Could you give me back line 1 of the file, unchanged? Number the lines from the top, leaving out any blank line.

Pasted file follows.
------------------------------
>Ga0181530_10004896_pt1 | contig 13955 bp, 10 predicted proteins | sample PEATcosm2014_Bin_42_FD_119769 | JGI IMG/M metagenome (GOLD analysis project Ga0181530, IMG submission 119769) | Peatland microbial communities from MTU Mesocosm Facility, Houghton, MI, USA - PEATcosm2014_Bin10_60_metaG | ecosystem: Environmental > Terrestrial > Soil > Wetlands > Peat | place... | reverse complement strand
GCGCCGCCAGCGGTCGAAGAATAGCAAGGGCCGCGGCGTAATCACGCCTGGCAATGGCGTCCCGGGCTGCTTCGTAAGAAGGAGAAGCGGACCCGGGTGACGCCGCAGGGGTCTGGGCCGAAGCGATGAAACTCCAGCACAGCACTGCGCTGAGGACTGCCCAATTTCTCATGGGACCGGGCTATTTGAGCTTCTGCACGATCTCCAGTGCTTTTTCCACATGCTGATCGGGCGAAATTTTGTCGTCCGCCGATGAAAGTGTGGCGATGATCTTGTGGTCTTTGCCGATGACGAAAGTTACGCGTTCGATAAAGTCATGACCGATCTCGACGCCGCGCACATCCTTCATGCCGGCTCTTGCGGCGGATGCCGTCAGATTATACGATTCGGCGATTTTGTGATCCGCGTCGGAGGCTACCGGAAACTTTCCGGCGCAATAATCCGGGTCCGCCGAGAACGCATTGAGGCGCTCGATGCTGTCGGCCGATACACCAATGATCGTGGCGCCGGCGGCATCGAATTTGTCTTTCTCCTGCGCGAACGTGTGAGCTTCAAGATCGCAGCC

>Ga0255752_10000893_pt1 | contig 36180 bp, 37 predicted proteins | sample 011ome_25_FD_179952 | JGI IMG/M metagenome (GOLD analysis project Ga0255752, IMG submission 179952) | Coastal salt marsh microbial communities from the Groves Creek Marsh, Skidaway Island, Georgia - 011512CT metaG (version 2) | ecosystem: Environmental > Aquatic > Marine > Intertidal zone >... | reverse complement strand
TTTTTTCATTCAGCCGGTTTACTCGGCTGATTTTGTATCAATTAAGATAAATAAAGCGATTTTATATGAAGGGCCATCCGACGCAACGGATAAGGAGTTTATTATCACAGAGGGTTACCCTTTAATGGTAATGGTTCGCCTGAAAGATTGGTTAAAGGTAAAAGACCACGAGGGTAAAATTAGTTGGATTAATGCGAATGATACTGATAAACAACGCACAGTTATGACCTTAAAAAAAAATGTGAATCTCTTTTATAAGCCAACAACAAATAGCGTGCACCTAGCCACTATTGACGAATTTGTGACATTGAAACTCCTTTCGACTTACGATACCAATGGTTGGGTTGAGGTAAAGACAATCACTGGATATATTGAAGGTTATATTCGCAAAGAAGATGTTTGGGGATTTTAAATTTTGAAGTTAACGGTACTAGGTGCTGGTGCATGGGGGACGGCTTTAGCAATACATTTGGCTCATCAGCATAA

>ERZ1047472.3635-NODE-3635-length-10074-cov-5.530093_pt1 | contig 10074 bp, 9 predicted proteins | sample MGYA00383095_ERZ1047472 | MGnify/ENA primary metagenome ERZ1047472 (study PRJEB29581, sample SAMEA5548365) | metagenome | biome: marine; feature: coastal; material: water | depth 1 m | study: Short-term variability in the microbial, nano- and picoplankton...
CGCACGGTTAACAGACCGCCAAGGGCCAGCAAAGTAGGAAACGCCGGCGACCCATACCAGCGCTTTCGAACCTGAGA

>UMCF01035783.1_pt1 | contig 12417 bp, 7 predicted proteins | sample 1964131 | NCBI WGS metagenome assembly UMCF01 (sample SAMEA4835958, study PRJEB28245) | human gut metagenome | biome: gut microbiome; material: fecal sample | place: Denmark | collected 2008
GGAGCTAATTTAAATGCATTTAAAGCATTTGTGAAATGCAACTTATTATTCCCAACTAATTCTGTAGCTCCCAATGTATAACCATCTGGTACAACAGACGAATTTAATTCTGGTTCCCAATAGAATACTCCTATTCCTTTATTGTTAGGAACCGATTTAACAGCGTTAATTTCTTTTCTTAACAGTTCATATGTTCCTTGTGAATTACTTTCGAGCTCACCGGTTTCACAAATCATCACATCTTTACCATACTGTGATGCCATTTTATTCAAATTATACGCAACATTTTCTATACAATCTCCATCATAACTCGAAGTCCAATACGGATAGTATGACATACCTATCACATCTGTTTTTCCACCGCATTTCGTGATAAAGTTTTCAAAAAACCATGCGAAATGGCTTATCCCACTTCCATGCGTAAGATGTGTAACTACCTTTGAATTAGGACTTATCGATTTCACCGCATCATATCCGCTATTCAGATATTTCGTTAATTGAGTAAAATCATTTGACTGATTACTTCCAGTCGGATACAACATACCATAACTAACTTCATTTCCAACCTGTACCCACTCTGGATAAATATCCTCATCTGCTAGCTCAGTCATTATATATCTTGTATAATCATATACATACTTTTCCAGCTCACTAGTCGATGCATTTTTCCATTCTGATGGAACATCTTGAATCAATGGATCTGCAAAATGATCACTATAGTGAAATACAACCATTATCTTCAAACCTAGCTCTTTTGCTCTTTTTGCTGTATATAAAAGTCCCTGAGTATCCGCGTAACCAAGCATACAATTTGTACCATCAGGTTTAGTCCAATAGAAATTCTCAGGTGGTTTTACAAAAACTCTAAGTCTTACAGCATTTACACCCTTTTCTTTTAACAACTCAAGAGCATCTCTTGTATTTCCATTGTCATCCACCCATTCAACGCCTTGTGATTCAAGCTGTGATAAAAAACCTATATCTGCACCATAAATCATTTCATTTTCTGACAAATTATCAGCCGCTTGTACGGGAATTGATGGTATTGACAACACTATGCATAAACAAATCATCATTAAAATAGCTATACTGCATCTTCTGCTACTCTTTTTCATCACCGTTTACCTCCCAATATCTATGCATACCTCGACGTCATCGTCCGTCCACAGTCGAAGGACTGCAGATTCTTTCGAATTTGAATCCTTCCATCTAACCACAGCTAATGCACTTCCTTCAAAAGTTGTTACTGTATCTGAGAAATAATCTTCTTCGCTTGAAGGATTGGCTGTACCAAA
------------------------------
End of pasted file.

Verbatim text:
>Ga0181530_10004896_pt1 | contig 13955 bp, 10 predicted proteins | sample PEATcosm2014_Bin_42_FD_119769 | JGI IMG/M metagenome (GOLD analysis project Ga0181530, IMG submission 119769) | Peatland microbial communities from MTU Mesocosm Facility, Houghton, MI, USA - PEATcosm2014_Bin10_60_metaG | ecosystem: Environmental > Terrestrial > Soil > Wetlands > Peat | place... | reverse complement strand